نمونه متن انگلیسی مقاله
Corporate governance is an important determinant of corporate performance. Poor corporate governance can damage the interests of shareholders, and may lead to business collapse. This paper expands the literature on credit risk management by assessing the effectiveness of aspects of corporate governance for predicting financial distress in a dynamic discrete-time survival analysis model. It is a comprehensive, up-to-date and thorough study, which uses a large range of corporate governance measures, financial ratios and macroeconomic variables in a panel data structure over a 17-year period. Furthermore, the paper addresses the relationship between government ownership and the risk of financial distress in China. The results suggest that although corporate governance alone is not sufficient to accurately predict financial distress, it can add to the predictive power of financial ratios and macroeconomic factors. In addition, the model provides insights into the role of state ownership, independent directors, institutional investors and some personal characteristics of the Chair of the board. Implications are made regarding them and the debt and bankruptcy problem in China and Asia.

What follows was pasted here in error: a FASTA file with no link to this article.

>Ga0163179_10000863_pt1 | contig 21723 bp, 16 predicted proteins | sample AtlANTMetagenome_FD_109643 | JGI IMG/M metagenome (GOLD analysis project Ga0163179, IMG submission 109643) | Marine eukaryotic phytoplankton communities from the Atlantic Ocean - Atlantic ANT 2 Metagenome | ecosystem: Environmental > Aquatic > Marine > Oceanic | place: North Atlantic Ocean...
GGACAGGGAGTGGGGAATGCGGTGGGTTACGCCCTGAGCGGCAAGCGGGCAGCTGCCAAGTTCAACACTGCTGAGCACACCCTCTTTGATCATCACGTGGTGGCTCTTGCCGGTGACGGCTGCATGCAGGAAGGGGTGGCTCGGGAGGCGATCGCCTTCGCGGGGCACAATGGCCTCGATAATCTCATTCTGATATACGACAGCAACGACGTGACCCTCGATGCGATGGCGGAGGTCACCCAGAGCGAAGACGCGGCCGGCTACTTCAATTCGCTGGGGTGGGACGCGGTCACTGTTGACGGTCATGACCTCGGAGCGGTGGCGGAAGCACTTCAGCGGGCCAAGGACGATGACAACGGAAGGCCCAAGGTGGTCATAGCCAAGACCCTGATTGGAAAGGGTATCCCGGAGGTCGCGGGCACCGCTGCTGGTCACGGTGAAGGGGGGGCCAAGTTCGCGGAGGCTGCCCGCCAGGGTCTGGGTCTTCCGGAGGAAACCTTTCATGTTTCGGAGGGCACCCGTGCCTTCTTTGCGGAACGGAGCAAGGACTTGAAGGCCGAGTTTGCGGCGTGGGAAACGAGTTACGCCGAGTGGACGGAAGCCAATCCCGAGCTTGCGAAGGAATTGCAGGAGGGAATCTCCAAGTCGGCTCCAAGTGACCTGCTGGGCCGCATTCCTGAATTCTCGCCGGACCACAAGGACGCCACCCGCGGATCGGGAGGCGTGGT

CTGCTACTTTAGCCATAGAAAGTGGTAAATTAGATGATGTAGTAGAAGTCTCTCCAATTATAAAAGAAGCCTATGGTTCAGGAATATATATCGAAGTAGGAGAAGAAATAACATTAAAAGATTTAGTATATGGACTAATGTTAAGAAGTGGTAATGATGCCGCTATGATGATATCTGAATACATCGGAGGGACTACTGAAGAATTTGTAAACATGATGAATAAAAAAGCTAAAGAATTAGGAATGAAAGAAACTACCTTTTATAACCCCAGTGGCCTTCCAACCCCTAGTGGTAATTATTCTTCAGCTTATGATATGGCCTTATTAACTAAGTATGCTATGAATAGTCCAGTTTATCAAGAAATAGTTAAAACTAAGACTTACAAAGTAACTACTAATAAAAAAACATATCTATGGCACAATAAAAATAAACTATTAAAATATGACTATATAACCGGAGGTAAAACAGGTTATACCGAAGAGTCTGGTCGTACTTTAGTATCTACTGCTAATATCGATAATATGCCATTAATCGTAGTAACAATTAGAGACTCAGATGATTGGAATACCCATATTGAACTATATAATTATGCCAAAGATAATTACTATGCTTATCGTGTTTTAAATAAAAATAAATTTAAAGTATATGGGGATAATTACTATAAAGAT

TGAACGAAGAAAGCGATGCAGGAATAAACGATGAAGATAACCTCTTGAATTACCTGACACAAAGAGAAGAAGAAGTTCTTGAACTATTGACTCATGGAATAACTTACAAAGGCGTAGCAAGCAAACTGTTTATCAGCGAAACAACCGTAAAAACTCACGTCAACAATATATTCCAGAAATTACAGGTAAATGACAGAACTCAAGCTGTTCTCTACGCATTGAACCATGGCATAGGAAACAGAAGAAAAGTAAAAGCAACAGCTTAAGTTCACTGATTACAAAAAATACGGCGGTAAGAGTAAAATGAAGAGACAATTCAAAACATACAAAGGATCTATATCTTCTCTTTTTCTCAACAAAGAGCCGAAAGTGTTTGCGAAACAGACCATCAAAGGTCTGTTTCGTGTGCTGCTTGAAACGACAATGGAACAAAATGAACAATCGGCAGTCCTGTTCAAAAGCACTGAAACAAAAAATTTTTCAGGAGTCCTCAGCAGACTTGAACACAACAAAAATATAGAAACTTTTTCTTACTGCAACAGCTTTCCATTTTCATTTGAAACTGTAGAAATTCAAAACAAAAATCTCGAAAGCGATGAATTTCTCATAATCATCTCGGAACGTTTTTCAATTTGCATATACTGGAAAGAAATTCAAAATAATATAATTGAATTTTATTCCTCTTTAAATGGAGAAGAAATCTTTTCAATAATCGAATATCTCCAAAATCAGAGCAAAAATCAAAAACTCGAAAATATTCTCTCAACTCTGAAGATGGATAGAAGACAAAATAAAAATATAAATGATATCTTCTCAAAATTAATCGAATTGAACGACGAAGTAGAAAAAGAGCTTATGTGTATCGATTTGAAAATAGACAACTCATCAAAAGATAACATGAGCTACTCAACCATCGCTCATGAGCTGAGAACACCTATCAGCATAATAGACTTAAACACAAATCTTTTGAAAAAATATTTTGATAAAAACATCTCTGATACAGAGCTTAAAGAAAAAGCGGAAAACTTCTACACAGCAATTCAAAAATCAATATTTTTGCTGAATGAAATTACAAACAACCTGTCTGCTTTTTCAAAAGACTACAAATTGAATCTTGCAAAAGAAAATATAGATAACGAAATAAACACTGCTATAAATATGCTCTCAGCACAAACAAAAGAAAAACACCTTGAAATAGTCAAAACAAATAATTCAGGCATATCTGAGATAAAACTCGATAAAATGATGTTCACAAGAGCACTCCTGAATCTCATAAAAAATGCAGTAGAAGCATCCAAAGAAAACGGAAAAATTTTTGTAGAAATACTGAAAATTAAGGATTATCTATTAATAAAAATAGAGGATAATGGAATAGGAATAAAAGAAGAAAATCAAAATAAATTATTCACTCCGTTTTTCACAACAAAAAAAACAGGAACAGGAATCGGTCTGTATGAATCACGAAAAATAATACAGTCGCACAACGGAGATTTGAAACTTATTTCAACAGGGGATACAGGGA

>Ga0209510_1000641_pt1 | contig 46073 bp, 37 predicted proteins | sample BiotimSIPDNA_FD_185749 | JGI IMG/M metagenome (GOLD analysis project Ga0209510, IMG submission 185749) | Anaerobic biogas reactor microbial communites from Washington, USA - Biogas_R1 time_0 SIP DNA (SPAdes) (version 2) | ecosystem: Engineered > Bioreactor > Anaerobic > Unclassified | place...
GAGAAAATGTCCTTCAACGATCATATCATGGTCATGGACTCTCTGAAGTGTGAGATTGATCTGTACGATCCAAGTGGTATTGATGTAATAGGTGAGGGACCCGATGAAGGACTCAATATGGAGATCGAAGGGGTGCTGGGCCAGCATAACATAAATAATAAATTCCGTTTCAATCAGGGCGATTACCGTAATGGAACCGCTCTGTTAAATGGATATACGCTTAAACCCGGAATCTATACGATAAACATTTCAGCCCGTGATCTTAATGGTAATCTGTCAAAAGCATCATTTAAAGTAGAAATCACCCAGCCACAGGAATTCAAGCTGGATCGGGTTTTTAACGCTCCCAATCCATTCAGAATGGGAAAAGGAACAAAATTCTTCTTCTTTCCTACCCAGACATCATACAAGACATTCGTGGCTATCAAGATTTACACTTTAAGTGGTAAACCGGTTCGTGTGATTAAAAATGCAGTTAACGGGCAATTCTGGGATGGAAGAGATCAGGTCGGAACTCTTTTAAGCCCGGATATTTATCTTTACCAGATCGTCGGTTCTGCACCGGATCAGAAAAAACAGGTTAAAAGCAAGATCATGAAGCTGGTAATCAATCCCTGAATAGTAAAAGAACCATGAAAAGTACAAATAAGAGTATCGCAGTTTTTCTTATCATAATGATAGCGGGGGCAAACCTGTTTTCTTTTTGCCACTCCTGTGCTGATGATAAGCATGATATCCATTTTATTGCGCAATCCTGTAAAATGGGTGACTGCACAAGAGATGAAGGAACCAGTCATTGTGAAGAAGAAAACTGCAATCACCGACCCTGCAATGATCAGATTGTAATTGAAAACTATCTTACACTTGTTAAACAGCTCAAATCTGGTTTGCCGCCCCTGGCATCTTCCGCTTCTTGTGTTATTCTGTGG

Predicting corporate bankruptcy or financial distress has been a vibrant topic in banking, business and finance because of its importance to creditors such as banks. For corporate debtors, management quality is a key factor in their performance. A firm’s bankruptcy or financial performance will affect investments and debt repayments, and therefore needs to be accurately predicted. It is not surprising that this topic has received a lot of attention in academic and practical work. Risk-taking decisions of creditors will depend on their ability to analyze or predict the risk involved. There is a vast body of literature on bankruptcy prediction models that can be classified into accounting based models using financial ratios (e.g. Altman (1968) and Bonfim (2009)) and market based models using share prices (e.g. Milne (2014) and Campbell et al. (2008)) respectively. Corporate governance measures are less common in bankruptcy prediction literature, as they do not represent hard information such as financial ratios, but rather soft information, although behaviors such as default on debt, financial distress and bankruptcy have been found to be linked to corporate governance (see e.g. Daily et al. (2003)). The research which aims to understand the role of corporate governance and subsequent company performance is summarized in the next section of this paper.